Re: Reducted Olfaction in Humans - For a scavenging species in woodland/savannah?

On Dec 29, 5:13 am, Algis Kuliukas <al...@xxxxxxxxxxxx> wrote:
On Dec 29, 4:13 pm, RichTravsky <traRvE...@xxxxxxxxxxxxxxx> wrote:

Algis Kuliukas wrote:

Gilad, Y., Man, O., Glusman, G. A comparison of the human and
chimpanzee olfactory receptor gene repertoires. Genome Research 15 (2):
224-230, (2005).


They carried material for stone tools for several kilometers, why
not meat?

Meat is one thing, but brains? bone marrow?

We know from ethnographic accounts what is eaten first when
Homo (or any cornivorous animal) gets to a whole carcass. We also
know which parts of the larger animals could not be processed by
animals with their sharp canines. Homo used rocks, so rocks are
to large canines for some tasks, thus reducing selection for great
teeth over time.

Homo must not have been using their teeth to smile threats at each
other either.
Since we stand a lot, the third finger or since we talk a lot, F___
you probably
worked just as well (just kidding of course).

Secondly, this proposed move towards greater carnivory is directly
contradicted by the simultaneous phenomenon of dental reduction,
especially canines. That our species would be the first ever to evolve
greater carnivory whilst at the same time undergoing dental reduction
feels like special pleading to me. Appeals that it is likely to have
been explained by increased technology - such as cooking or cutting
implements - are possible solutions but there is a far more
parsimoniois one (see below.)

Another use for stone tools!

So they ground the meat into a pulp with their sophisticated stone
tools and then sucked up the gunk.

No, they bashed skulls to get at the tongue and brains with rocks.
The cut marks on the femurs etc. pretty much match what butchers
are doing today to remove meat from the bones. If the bones are then
fractured (with bash marks), it means the meat was not on them at the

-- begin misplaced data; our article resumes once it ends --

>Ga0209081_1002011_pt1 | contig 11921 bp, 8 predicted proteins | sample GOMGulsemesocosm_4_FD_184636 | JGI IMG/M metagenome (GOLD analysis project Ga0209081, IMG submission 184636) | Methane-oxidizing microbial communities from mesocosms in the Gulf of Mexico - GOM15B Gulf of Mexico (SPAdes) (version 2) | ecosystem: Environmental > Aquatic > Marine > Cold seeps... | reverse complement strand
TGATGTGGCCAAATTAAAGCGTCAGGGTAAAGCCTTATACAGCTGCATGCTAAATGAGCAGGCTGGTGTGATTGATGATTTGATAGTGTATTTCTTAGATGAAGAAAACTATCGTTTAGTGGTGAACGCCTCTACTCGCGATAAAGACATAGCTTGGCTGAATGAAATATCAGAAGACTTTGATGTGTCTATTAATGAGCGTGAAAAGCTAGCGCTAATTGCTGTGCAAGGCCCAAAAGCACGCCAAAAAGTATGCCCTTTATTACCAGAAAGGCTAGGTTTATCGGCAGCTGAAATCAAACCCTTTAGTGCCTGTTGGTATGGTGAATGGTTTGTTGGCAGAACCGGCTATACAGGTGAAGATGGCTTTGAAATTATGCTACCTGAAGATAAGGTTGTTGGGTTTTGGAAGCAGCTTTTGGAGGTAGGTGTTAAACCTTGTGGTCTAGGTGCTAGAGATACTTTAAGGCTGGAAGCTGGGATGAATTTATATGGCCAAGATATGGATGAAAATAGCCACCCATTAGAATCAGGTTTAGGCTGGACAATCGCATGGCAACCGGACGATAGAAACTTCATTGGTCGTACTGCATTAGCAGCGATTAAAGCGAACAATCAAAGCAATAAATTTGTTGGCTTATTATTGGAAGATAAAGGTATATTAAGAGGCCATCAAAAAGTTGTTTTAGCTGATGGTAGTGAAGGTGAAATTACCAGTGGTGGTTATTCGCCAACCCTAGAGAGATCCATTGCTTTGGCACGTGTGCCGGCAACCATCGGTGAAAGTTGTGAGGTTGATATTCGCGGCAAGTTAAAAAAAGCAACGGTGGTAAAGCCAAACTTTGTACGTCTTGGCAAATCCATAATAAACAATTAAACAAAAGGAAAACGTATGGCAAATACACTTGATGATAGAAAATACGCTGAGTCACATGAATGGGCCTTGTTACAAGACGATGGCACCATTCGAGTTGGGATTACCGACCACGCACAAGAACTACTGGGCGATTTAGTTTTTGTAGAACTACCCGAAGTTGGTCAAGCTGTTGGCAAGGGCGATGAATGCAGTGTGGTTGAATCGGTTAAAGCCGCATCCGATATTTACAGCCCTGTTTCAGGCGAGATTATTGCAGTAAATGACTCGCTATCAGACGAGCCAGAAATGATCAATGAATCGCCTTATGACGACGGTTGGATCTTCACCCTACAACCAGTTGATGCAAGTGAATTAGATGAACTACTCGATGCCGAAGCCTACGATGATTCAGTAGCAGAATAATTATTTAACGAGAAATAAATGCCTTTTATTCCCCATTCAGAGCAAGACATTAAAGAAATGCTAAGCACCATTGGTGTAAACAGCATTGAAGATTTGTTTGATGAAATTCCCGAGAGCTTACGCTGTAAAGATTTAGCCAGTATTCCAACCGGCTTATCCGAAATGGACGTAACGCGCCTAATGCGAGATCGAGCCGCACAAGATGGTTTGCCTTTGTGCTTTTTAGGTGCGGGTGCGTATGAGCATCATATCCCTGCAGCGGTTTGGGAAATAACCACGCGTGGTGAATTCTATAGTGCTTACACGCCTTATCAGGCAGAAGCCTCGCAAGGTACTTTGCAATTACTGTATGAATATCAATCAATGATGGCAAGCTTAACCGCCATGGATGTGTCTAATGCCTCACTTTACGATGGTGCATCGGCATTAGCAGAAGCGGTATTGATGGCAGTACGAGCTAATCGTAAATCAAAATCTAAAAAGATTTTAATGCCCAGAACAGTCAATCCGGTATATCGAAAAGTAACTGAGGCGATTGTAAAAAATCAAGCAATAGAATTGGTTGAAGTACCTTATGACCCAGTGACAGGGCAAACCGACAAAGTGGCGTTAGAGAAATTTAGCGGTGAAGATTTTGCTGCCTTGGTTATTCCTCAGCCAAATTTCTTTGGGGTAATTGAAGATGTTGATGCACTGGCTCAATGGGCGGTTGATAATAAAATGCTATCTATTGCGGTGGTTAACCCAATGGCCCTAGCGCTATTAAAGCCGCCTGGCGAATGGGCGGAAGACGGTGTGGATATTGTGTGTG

We don't really know what was done with the meat. But there is only
one reason for smashing bones and skulls.

Thirdly, for a species that is supposed to have undergone a period of
evolution where scavenging for food was an essential part of their
behaviour, a REDUCTION in olfactory capability is exactly the opposite

Oh? Just follow the vultures...

But why LOSE the capability?

You can see farther than you can smell, particulary if you are up
What in the hell does this animal need a nose for at all?
Well, cats still pee on grass to mark territories, Homo does not.
I can't see any reason for a species that sits on high ground like
to need a nose at all. It is very easy to calculate just how far Homo
could tell a
herd or a carcass was below vultures,
I'll just guess 10 miles or more. Unless the wind is right, I doubt if
a hyena could
detect the smell of blood at that distance. This explains why
sometimes cut marks
prove Homo was first at the scene and sometimes later, simply chance.
Why run twenty miles to get to a carcuss? If you travel as fast as a
there will be little left by the time you get there. Speed counts.
First choice is best,
but if you are late, then marrow stays eatable for many days before
turning really rancid.
But we can handle that too, chimps do not.

of what one would predict. Again, it would represent another unique